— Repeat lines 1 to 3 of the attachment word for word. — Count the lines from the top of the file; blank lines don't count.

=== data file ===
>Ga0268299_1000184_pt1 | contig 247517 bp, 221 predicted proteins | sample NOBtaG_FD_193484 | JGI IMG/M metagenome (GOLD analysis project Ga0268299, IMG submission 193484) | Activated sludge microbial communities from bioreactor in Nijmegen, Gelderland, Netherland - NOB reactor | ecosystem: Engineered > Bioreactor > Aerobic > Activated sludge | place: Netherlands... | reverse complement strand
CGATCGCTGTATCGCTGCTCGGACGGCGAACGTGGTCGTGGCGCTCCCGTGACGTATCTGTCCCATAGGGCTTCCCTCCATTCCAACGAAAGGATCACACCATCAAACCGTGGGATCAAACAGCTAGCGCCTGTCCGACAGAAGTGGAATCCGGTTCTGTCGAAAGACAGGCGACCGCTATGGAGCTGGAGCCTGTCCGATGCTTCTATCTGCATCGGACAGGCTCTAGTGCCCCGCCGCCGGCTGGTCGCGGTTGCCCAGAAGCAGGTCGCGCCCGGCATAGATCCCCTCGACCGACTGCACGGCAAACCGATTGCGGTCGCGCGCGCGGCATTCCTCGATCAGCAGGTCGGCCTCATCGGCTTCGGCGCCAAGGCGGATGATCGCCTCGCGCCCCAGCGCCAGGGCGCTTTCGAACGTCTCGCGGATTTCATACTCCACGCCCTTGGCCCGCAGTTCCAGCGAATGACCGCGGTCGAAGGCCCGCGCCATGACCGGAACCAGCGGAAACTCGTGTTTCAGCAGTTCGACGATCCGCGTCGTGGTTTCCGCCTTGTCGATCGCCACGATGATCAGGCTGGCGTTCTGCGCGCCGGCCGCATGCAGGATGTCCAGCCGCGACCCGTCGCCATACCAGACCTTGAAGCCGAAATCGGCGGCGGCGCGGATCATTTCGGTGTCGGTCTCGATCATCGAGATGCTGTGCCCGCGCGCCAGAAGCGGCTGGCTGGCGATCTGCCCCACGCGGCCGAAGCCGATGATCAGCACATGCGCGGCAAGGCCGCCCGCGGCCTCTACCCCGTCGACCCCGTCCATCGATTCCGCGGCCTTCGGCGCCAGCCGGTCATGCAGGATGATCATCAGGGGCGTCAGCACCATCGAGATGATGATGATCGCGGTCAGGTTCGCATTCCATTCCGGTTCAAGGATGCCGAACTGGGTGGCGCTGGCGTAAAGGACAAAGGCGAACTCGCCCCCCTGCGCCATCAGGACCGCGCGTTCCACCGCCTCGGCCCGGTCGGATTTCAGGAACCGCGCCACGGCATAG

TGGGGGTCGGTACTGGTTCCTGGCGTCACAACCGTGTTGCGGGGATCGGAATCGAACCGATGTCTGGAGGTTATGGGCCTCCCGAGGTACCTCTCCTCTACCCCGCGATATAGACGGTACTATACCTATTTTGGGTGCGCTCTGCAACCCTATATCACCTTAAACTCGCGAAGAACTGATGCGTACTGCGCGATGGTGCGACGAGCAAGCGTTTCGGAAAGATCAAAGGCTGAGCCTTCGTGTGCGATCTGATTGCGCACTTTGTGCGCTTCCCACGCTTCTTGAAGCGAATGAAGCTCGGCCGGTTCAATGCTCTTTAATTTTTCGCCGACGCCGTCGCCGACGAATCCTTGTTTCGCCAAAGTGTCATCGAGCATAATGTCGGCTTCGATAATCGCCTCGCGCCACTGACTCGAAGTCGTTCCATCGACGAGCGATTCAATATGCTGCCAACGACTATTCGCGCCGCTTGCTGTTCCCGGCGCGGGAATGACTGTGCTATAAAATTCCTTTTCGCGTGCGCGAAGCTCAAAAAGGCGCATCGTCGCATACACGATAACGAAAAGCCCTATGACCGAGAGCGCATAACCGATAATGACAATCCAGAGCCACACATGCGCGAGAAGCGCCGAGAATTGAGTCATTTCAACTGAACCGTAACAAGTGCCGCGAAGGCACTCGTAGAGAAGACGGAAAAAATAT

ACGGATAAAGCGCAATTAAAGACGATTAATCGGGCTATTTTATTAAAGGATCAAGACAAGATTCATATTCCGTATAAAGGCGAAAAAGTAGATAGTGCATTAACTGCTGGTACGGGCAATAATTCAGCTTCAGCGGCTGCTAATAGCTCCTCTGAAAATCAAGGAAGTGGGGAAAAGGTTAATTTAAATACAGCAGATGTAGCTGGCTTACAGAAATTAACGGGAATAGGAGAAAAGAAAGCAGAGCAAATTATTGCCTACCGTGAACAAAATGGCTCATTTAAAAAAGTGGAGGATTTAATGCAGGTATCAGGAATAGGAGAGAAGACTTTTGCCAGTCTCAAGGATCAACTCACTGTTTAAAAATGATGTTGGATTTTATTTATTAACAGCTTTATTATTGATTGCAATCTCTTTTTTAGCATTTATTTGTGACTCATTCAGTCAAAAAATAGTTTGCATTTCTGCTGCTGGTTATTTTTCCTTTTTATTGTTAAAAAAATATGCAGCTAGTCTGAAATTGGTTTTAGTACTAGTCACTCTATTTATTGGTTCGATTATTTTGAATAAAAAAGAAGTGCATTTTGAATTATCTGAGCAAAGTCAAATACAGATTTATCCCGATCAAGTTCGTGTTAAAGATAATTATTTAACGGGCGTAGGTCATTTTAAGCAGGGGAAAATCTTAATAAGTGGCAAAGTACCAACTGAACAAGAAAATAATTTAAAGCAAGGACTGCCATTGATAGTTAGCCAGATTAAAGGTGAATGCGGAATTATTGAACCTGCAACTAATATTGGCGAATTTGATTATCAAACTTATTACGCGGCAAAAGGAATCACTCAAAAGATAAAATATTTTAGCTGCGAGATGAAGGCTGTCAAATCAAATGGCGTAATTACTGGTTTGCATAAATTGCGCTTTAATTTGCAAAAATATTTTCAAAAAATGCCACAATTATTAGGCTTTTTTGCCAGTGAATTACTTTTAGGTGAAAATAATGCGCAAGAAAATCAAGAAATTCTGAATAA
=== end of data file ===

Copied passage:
>Ga0268299_1000184_pt1 | contig 247517 bp, 221 predicted proteins | sample NOBtaG_FD_193484 | JGI IMG/M metagenome (GOLD analysis project Ga0268299, IMG submission 193484) | Activated sludge microbial communities from bioreactor in Nijmegen, Gelderland, Netherland - NOB reactor | ecosystem: Engineered > Bioreactor > Aerobic > Activated sludge | place: Netherlands... | reverse complement strand
CGATCGCTGTATCGCTGCTCGGACGGCGAACGTGGTCGTGGCGCTCCCGTGACGTATCTGTCCCATAGGGCTTCCCTCCATTCCAACGAAAGGATCACACCATCAAACCGTGGGATCAAACAGCTAGCGCCTGTCCGACAGAAGTGGAATCCGGTTCTGTCGAAAGACAGGCGACCGCTATGGAGCTGGAGCCTGTCCGATGCTTCTATCTGCATCGGACAGGCTCTAGTGCCCCGCCGCCGGCTGGTCGCGGTTGCCCAGAAGCAGGTCGCGCCCGGCATAGATCCCCTCGACCGACTGCACGGCAAACCGATTGCGGTCGCGCGCGCGGCATTCCTCGATCAGCAGGTCGGCCTCATCGGCTTCGGCGCCAAGGCGGATGATCGCCTCGCGCCCCAGCGCCAGGGCGCTTTCGAACGTCTCGCGGATTTCATACTCCACGCCCTTGGCCCGCAGTTCCAGCGAATGACCGCGGTCGAAGGCCCGCGCCATGACCGGAACCAGCGGAAACTCGTGTTTCAGCAGTTCGACGATCCGCGTCGTGGTTTCCGCCTTGTCGATCGCCACGATGATCAGGCTGGCGTTCTGCGCGCCGGCCGCATGCAGGATGTCCAGCCGCGACCCGTCGCCATACCAGACCTTGAAGCCGAAATCGGCGGCGGCGCGGATCATTTCGGTGTCGGTCTCGATCATCGAGATGCTGTGCCCGCGCGCCAGAAGCGGCTGGCTGGCGATCTGCCCCACGCGGCCGAAGCCGATGATCAGCACATGCGCGGCAAGGCCGCCCGCGGCCTCTACCCCGTCGACCCCGTCCATCGATTCCGCGGCCTTCGGCGCCAGCCGGTCATGCAGGATGATCATCAGGGGCGTCAGCACCATCGAGATGATGATGATCGCGGTCAGGTTCGCATTCCATTCCGGTTCAAGGATGCCGAACTGGGTGGCGCTGGCGTAAAGGACAAAGGCGAACTCGCCCCCCTGCGCCATCAGGACCGCGCGTTCCACCGCCTCGGCCCGGTCGGATTTCAGGAACCGCGCCACGGCATAG

TGGGGGTCGGTACTGGTTCCTGGCGTCACAACCGTGTTGCGGGGATCGGAATCGAACCGATGTCTGGAGGTTATGGGCCTCCCGAGGTACCTCTCCTCTACCCCGCGATATAGACGGTACTATACCTATTTTGGGTGCGCTCTGCAACCCTATATCACCTTAAACTCGCGAAGAACTGATGCGTACTGCGCGATGGTGCGACGAGCAAGCGTTTCGGAAAGATCAAAGGCTGAGCCTTCGTGTGCGATCTGATTGCGCACTTTGTGCGCTTCCCACGCTTCTTGAAGCGAATGAAGCTCGGCCGGTTCAATGCTCTTTAATTTTTCGCCGACGCCGTCGCCGACGAATCCTTGTTTCGCCAAAGTGTCATCGAGCATAATGTCGGCTTCGATAATCGCCTCGCGCCACTGACTCGAAGTCGTTCCATCGACGAGCGATTCAATATGCTGCCAACGACTATTCGCGCCGCTTGCTGTTCCCGGCGCGGGAATGACTGTGCTATAAAATTCCTTTTCGCGTGCGCGAAGCTCAAAAAGGCGCATCGTCGCATACACGATAACGAAAAGCCCTATGACCGAGAGCGCATAACCGATAATGACAATCCAGAGCCACACATGCGCGAGAAGCGCCGAGAATTGAGTCATTTCAACTGAACCGTAACAAGTGCCGCGAAGGCACTCGTAGAGAAGACGGAAAAAATAT